The authors have analyzed how newly developed stem cell technologies could be used to treat PD, and how clinical researchers are moving very quickly to translate this technology to early clinical trials. In the past, most transplantation studies in PD used human cells from aborted embryos. While these transplants could survive and function for many years, there were scientific and ethical issues: fetal cells are in limited supply, and they are highly variable and hard to quality control. Only some patients benefited, and some developed side effects from the grafts, such as uncontrollable movements called dyskinesias.
Recent strides in stem cell technology mean that quality, consistency, activity, and safety can be assured, and that it is possible to grow essentially unlimited amounts of dopamine-producing nerve cells in the laboratory for transplantation. This approach is now rapidly moving into initial testing in clinical trials. The choice of starting material has also expanded with the availability of multiple human embryonic stem cell lines, as well as the possibilities for producing induced pluripotent cells, or neuronal cells from a patient's own blood or skin cells. The first systematic clinical transplantation trials using pluripotent stem cells as donor tissue were initiated in Japan in 2018.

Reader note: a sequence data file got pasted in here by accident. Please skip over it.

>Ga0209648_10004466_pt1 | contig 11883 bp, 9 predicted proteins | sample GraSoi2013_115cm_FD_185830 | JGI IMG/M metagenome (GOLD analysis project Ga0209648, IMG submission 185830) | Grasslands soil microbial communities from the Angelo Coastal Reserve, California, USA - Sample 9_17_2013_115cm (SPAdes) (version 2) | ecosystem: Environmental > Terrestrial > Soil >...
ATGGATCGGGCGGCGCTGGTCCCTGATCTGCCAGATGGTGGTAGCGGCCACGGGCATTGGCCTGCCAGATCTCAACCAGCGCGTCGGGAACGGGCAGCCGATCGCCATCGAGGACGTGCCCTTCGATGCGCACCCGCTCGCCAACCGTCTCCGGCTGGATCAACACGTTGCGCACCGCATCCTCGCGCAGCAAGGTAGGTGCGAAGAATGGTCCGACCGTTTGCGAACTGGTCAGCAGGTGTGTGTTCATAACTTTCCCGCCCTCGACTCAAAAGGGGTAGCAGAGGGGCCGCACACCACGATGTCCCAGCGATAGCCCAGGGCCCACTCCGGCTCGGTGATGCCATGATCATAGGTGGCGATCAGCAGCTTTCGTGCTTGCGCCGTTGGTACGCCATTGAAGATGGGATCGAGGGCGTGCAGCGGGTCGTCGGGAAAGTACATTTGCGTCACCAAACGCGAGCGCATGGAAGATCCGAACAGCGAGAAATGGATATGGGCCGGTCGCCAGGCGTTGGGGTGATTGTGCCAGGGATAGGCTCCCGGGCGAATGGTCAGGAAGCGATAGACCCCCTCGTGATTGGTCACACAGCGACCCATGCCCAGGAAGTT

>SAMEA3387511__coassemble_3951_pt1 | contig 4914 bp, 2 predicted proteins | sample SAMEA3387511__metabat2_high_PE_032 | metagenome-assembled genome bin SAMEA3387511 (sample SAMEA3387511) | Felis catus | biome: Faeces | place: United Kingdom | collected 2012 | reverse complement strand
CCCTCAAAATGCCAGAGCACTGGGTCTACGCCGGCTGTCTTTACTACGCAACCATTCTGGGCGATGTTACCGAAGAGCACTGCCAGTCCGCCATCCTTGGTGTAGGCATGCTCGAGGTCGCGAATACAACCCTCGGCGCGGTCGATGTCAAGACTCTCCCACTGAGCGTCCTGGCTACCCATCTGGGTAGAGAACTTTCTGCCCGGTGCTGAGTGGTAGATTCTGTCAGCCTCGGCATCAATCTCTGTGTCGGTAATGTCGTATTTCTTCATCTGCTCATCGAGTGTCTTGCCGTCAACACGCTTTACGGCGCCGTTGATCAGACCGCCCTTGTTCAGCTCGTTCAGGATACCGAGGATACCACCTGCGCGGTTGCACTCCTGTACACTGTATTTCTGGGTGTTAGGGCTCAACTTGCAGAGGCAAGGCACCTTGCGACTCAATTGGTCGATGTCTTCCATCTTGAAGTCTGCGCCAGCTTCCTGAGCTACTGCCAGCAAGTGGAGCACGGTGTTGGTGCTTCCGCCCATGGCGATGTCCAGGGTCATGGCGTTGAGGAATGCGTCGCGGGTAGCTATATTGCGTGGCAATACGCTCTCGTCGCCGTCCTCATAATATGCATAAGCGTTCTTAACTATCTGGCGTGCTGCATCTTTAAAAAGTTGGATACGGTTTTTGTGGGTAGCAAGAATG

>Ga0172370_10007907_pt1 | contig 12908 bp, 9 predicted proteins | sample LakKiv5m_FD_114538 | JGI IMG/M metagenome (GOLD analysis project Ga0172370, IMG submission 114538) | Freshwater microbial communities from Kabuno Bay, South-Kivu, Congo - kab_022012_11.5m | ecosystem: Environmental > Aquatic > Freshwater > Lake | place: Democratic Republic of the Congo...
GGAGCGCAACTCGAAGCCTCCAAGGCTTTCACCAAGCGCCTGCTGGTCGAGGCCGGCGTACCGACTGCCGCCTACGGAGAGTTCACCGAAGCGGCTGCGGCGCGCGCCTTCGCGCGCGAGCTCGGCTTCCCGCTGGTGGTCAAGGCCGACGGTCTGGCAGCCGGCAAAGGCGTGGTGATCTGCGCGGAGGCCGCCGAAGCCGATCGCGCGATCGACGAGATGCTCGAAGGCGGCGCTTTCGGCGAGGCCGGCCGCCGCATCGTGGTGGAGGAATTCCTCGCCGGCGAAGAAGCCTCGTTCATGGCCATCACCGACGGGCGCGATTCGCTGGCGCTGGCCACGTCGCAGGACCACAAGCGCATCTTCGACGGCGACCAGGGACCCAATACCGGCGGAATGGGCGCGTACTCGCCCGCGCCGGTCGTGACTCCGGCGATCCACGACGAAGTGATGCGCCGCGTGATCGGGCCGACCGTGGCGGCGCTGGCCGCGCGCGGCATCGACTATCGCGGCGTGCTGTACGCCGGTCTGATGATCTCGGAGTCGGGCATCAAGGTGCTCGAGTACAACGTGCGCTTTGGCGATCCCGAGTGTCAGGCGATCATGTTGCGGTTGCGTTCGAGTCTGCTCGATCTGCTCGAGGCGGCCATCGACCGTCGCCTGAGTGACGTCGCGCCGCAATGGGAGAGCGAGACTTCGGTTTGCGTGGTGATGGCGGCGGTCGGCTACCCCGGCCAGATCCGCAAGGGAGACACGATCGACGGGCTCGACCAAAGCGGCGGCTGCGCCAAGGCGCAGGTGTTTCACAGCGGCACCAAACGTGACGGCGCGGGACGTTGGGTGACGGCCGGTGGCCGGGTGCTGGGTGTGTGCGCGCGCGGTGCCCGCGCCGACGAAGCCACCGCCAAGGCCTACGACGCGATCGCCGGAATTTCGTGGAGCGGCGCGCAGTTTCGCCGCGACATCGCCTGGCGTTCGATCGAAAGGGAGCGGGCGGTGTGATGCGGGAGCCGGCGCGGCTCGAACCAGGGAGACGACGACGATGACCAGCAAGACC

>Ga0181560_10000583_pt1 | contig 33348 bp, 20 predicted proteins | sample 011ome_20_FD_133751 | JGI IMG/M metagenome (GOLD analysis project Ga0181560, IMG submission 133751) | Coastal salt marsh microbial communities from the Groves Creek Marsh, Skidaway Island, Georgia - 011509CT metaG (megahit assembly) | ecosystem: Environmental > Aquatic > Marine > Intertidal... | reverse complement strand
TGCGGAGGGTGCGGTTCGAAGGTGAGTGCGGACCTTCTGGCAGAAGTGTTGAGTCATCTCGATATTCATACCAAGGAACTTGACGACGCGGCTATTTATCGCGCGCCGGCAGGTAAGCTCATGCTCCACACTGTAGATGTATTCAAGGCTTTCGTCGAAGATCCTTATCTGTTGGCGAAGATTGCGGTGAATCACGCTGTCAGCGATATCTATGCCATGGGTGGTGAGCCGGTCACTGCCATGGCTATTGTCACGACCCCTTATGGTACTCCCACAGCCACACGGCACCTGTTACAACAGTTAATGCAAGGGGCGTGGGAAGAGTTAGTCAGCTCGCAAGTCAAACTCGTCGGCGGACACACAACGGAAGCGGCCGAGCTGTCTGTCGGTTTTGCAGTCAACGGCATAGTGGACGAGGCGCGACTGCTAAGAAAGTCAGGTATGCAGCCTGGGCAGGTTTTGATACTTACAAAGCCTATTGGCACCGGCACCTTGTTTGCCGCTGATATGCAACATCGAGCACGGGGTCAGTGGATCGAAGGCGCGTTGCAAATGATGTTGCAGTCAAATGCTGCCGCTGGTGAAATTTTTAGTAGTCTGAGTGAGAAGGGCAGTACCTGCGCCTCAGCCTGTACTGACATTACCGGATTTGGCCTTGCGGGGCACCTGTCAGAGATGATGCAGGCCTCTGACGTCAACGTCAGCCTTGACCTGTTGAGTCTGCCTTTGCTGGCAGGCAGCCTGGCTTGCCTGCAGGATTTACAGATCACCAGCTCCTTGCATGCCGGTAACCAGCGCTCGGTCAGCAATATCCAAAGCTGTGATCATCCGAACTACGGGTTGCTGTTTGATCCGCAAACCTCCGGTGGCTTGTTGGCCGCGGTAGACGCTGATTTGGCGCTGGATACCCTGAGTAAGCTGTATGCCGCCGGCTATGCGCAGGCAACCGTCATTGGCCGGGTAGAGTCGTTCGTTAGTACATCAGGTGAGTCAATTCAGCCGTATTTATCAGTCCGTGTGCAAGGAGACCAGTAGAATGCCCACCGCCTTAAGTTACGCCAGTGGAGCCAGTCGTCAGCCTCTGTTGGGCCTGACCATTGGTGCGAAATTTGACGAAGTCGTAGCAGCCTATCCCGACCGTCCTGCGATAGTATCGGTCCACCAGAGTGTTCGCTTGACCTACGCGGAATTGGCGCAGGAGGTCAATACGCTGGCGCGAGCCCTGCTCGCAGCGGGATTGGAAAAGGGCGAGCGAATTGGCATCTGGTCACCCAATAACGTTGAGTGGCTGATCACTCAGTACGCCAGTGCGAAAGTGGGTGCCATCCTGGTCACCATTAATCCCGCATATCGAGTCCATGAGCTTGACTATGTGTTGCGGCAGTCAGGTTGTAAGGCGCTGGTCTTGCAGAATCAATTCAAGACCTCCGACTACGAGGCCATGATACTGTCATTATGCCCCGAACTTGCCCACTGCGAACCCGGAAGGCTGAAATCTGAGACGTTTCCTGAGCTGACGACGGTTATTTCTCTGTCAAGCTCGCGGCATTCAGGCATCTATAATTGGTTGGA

Sections of rat brain transplanted with human cells in a preclinical model of PD are being prepared for analysis